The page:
Every year in the United States, more than 795,000 people experience a stroke, according to the Centers for Disease Control and Prevention (CDC). The majority of these strokes are caused by carotid artery disease or atrial fibrillation, an abnormal heartbeat. According to the National Heart, Lung, and Blood Institute, carotid artery disease accounts for more than half of all strokes in the United States.
Carotid artery surgery (Carotid endarterectomy) is used to treat carotid artery disease. This condition develops when fatty, waxy deposits form in one of the carotid arteries. The carotid arteries are blood vessels on both sides of your neck (carotid arteries).
A stroke can occur as a result of carotid artery disease. Plaque or a blood clot that has clogged the artery can cause these obstructions. By doing a CEA, your doctor aids in the prevention of strokes by keeping blood flowing to your brain.
Carotid artery surgery also aids in the prevention of a transient ischemic stroke (TIA). A TIA features stroke-like symptoms, such as numbness, difficulty speaking or seeing, and difficulty walking, but they only last a short period.
A local or general anesthesia is used during carotid artery surgery. Your surgeon creates an incision in the front of your neck, opens your carotid artery, and removes the plaques that have blocked it. The artery is then repaired by your surgeon with sutures or a patch made from a vein or artificial material (patch graft).
A method known as eversion carotid endarterectomy is sometimes used by surgeons. This procedure entails severing the carotid artery and turning it inside out before removing the plaque. The artery is then reattached by your surgeon.
Carotid Arteries Anatomy
We'll begin at the carotid arteries origin. The right common carotid artery develops from a brachiocephalic trunk bifurcation (the right subclavian artery is the other branch). This bifurcation happens around the right sternoclavicular joint.
The left common carotid artery emerges straight from the aortic arch. The common carotid arteries, left and right, rise up the neck, lateral to the trachea and oesophagus. They don't produce any branches in the neck.
The carotid arteries divide into external and internal carotid arteries at the upper border of the thyroid cartilage (C4). This bifurcation occurs in the carotid triangle, which is an anatomical region.
The common and internal carotid arteries are somewhat dilated here, forming the carotid sinus, which is crucial in monitoring and controlling blood pressure.
What is Stroke & its Symptoms?
Stroke happens when the blood flow to the brain is reduced or blocked. A stroke victim requires prompt emergency treatment.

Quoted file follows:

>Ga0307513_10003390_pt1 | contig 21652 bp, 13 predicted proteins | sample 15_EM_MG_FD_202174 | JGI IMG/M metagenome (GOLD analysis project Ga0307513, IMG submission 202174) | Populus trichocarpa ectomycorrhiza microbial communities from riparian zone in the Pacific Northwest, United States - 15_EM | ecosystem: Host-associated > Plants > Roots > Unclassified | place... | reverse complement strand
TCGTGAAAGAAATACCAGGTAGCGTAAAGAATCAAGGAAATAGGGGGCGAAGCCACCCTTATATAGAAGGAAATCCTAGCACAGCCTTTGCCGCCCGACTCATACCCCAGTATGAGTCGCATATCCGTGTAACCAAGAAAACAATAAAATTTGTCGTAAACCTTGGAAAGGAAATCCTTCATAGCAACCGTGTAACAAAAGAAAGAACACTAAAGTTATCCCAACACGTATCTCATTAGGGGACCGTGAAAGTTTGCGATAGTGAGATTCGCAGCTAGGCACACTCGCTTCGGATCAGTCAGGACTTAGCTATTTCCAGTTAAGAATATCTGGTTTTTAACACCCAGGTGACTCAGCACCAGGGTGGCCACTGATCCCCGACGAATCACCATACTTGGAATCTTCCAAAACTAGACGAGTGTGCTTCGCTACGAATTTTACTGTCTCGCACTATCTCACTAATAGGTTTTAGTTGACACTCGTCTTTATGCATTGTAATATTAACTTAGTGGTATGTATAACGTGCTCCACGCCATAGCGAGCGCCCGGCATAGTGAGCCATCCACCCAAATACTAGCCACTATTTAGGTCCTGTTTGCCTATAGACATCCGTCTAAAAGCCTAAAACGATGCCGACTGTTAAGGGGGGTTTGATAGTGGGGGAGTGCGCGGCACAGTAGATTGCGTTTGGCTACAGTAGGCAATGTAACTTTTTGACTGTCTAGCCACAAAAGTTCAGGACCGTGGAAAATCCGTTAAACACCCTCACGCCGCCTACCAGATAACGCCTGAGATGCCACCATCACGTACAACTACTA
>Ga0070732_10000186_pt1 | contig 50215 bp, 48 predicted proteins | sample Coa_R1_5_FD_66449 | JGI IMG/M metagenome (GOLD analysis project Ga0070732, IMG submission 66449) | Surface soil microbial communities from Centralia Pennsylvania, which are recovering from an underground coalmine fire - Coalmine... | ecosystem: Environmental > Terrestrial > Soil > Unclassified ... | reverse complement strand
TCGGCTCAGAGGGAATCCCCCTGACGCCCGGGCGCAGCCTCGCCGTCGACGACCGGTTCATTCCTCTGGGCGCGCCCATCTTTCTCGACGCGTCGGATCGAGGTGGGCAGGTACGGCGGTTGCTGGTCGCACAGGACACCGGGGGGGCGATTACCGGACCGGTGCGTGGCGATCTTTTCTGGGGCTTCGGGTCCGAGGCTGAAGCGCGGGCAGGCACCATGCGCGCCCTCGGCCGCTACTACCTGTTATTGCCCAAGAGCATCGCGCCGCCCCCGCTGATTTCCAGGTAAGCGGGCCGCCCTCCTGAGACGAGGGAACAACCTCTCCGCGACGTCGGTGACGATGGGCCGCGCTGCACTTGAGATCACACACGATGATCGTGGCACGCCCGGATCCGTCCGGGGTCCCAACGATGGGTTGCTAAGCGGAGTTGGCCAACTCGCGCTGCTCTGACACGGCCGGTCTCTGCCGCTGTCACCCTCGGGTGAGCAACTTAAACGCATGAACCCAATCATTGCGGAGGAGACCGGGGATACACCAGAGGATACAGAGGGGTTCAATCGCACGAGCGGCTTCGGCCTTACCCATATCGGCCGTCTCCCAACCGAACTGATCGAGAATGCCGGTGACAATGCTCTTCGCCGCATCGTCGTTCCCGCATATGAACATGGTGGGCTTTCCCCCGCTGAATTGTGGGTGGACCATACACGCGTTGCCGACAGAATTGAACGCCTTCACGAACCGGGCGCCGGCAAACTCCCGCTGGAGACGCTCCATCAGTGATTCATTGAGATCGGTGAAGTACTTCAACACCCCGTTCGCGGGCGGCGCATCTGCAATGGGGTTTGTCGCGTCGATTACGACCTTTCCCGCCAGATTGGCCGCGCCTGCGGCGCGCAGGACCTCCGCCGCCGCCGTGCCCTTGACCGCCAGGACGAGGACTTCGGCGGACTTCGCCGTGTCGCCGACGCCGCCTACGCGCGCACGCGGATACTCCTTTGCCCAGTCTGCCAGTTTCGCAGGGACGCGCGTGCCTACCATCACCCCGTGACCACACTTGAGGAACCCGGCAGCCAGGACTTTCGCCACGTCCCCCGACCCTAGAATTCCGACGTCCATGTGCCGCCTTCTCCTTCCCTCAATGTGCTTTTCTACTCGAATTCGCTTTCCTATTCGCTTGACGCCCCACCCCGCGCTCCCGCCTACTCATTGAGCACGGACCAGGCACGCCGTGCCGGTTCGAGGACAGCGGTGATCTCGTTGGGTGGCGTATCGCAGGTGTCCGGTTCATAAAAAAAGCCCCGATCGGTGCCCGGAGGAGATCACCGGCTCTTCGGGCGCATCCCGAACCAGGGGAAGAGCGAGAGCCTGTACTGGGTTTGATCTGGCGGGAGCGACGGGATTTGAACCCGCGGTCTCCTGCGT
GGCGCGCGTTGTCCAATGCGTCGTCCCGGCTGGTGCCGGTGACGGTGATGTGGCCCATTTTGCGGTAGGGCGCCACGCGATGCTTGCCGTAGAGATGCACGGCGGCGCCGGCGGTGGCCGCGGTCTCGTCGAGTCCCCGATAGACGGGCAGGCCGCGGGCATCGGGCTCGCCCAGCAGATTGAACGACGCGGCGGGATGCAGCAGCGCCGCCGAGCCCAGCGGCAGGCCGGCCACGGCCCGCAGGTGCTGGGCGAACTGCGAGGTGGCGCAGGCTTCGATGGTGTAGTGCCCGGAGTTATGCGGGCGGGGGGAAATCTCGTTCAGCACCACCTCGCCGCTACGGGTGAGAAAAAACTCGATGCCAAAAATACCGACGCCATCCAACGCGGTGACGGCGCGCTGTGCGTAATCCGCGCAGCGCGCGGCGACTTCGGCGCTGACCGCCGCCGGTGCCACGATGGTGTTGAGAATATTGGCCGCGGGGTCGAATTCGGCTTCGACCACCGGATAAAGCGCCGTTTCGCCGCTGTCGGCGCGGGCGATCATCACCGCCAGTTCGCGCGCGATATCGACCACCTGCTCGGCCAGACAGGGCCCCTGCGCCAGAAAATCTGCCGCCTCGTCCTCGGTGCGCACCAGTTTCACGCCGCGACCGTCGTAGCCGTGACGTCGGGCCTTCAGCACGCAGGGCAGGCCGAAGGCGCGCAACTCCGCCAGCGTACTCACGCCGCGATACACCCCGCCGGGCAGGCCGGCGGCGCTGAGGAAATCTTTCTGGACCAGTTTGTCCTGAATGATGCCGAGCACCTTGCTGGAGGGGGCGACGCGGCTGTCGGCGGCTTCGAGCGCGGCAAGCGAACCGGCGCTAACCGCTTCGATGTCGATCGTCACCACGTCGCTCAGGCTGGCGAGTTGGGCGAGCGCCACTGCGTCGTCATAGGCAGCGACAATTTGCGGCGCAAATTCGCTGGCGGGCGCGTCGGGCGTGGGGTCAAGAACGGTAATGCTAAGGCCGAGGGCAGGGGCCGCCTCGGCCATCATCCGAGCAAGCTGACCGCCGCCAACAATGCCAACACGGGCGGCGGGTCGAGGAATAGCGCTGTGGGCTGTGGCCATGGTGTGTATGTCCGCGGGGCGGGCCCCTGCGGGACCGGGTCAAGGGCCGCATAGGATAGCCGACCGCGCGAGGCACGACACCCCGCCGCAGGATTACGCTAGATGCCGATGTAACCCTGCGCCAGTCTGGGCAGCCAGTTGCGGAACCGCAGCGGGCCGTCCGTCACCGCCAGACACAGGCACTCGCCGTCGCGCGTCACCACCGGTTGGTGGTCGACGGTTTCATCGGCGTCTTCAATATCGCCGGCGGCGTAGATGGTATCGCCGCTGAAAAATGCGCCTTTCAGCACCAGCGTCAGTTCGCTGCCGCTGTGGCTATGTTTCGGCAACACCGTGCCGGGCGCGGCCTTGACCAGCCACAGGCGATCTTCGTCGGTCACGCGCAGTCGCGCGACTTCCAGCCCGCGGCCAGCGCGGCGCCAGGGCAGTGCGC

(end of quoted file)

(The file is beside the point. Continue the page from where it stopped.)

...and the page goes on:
In the United States, stroke is the sixth highest cause of death. Every year, about 800,000 people experience a stroke. That equates to around one person every 40 seconds.
There are three main types of stroke:
- Ischemic stroke: The most frequent kind of stroke, accounting for 87% of all instances. A blood clot restricts the flow of blood and oxygen to a specific part of the brain.
- Hemorrhagic stroke: It is caused by a ruptured blood artery. These are often caused by aneurysms or arteriovenous malformations (AVMs).
- Transient ischemic attack (TIA): This occurs when blood supply to a specific area of the brain is insufficient for a short period of time. After a short period, normal blood flow resumes, and the symptoms disappear without therapy. This is known as a mini-stroke by some.
Stroke is potentially fatal. According to the American Heart Association (AHA), the age-adjusted mortality rate for stroke diagnoses in 2017 was 37.6 per 100,000 strokes. Doctors have made significant improvement in stroke management, therefore the fatality rate is 13.6 percent lower than it was in 2007.
Signs and symptoms of stroke include:
- Having difficulty speaking and understanding what people are saying. You may become confused, slur your words, or have difficulties understanding conversation.
- Face weakness, arm, or leg paralysis or numbness. You might have abrupt numbness, weakness, or paralysis in your face, arm, or leg. This usually only affects one side of the body. Try raising both arms above your head at the same moment. You may be experiencing a stroke if one of your arms begins to fall. When you try to smile, one side of your lips may droop.
- Vision problems in one or both eyes You may have blurred or darkened vision in one or both eyes, as well as seeing double.
- Headache. A sudden, severe headache, maybe followed by vomiting, dizziness, or altered consciousness, may suggest a stroke.
- Walking is difficult. You could stumble or lose your equilibrium. You might also experience dizziness or lack of coordination.
Who Needs to Have a Carotid Surgery?
A vascular surgeon will evaluate you to determine whether a carotid endarterectomy is appropriate for you:
- Assess your medical history.
- Perform diagnostic tests.
You and your doctor will decide whether to seek surgical treatment. This surgery is carried out in a hospital surgical suite by a vascular surgeon.
If you have the following symptoms, your doctor may advise you to have a carotid endarterectomy:
- Suffer from carotid artery disease.
- Had a transient ischemic attack (TIA) or a minor stroke as a result of substantial carotid artery disease.
- Have a substantial narrowing or blockage in your carotid artery (typically at least 80%) but no symptoms of this condition.